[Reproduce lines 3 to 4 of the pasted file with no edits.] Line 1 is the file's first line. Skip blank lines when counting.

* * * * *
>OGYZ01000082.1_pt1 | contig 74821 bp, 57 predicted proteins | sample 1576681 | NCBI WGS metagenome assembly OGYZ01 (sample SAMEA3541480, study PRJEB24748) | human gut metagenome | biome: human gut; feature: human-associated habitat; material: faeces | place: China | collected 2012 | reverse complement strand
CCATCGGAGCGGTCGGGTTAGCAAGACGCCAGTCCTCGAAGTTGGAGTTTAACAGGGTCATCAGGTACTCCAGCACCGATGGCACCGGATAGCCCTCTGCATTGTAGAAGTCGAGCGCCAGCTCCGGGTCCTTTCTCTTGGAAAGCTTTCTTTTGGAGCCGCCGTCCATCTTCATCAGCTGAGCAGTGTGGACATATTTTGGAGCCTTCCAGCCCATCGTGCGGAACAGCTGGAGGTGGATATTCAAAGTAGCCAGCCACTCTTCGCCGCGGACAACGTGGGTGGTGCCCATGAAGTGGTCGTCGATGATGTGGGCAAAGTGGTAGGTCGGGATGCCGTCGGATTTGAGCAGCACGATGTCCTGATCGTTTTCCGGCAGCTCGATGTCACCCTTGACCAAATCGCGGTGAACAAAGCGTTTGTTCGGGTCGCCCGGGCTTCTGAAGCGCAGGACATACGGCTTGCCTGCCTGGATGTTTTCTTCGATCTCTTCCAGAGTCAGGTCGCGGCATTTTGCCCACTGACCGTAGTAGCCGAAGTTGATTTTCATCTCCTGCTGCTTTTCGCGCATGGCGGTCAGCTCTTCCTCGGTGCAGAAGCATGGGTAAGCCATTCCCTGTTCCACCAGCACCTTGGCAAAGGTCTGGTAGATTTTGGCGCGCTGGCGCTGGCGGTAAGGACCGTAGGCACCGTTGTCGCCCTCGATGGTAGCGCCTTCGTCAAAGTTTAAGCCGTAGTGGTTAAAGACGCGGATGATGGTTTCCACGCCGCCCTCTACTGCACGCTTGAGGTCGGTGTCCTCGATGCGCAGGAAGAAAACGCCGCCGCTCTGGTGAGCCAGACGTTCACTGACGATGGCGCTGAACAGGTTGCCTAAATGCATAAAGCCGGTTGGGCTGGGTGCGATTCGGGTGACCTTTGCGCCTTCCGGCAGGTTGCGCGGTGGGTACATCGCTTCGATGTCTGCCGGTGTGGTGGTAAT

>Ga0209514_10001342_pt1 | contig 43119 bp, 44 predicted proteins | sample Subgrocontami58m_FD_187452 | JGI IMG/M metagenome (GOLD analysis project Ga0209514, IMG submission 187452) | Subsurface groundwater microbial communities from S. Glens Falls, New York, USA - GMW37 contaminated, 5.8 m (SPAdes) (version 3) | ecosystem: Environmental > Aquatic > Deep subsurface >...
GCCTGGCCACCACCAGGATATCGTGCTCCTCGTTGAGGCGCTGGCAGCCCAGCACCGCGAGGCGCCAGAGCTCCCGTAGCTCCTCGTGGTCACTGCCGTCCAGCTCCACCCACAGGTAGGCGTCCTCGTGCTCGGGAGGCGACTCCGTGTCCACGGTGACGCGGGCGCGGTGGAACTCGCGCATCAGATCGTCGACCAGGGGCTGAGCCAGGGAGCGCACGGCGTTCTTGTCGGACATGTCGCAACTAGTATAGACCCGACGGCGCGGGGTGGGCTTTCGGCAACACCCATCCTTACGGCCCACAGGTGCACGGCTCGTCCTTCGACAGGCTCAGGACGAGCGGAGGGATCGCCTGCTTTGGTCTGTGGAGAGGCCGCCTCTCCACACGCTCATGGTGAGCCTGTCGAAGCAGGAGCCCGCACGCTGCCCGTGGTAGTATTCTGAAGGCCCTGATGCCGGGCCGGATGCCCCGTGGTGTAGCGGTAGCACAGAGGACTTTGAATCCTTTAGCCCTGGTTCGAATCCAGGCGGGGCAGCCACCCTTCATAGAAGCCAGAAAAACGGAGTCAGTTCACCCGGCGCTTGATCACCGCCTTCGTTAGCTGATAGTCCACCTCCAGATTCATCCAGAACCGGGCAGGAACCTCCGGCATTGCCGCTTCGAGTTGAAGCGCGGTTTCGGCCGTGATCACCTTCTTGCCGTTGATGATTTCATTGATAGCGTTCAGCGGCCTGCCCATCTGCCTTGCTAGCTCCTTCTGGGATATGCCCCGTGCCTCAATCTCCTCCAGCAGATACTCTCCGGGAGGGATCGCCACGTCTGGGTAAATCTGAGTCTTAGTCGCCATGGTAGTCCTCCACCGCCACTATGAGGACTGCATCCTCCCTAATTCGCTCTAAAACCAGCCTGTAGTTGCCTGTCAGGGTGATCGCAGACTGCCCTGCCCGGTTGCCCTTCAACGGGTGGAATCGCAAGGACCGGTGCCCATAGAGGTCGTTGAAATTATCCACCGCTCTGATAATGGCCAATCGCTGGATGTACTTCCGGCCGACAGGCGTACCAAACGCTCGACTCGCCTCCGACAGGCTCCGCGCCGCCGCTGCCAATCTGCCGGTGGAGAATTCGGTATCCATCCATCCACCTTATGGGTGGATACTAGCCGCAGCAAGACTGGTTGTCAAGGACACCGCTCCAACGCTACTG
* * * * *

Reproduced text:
>Ga0209514_10001342_pt1 | contig 43119 bp, 44 predicted proteins | sample Subgrocontami58m_FD_187452 | JGI IMG/M metagenome (GOLD analysis project Ga0209514, IMG submission 187452) | Subsurface groundwater microbial communities from S. Glens Falls, New York, USA - GMW37 contaminated, 5.8 m (SPAdes) (version 3) | ecosystem: Environmental > Aquatic > Deep subsurface >...
GCCTGGCCACCACCAGGATATCGTGCTCCTCGTTGAGGCGCTGGCAGCCCAGCACCGCGAGGCGCCAGAGCTCCCGTAGCTCCTCGTGGTCACTGCCGTCCAGCTCCACCCACAGGTAGGCGTCCTCGTGCTCGGGAGGCGACTCCGTGTCCACGGTGACGCGGGCGCGGTGGAACTCGCGCATCAGATCGTCGACCAGGGGCTGAGCCAGGGAGCGCACGGCGTTCTTGTCGGACATGTCGCAACTAGTATAGACCCGACGGCGCGGGGTGGGCTTTCGGCAACACCCATCCTTACGGCCCACAGGTGCACGGCTCGTCCTTCGACAGGCTCAGGACGAGCGGAGGGATCGCCTGCTTTGGTCTGTGGAGAGGCCGCCTCTCCACACGCTCATGGTGAGCCTGTCGAAGCAGGAGCCCGCACGCTGCCCGTGGTAGTATTCTGAAGGCCCTGATGCCGGGCCGGATGCCCCGTGGTGTAGCGGTAGCACAGAGGACTTTGAATCCTTTAGCCCTGGTTCGAATCCAGGCGGGGCAGCCACCCTTCATAGAAGCCAGAAAAACGGAGTCAGTTCACCCGGCGCTTGATCACCGCCTTCGTTAGCTGATAGTCCACCTCCAGATTCATCCAGAACCGGGCAGGAACCTCCGGCATTGCCGCTTCGAGTTGAAGCGCGGTTTCGGCCGTGATCACCTTCTTGCCGTTGATGATTTCATTGATAGCGTTCAGCGGCCTGCCCATCTGCCTTGCTAGCTCCTTCTGGGATATGCCCCGTGCCTCAATCTCCTCCAGCAGATACTCTCCGGGAGGGATCGCCACGTCTGGGTAAATCTGAGTCTTAGTCGCCATGGTAGTCCTCCACCGCCACTATGAGGACTGCATCCTCCCTAATTCGCTCTAAAACCAGCCTGTAGTTGCCTGTCAGGGTGATCGCAGACTGCCCTGCCCGGTTGCCCTTCAACGGGTGGAATCGCAAGGACCGGTGCCCATAGAGGTCGTTGAAATTATCCACCGCTCTGATAATGGCCAATCGCTGGATGTACTTCCGGCCGACAGGCGTACCAAACGCTCGACTCGCCTCCGACAGGCTCCGCGCCGCCGCTGCCAATCTGCCGGTGGAGAATTCGGTATCCATCCATCCACCTTATGGGTGGATACTAGCCGCAGCAAGACTGGTTGTCAAGGACACCGCTCCAACGCTACTG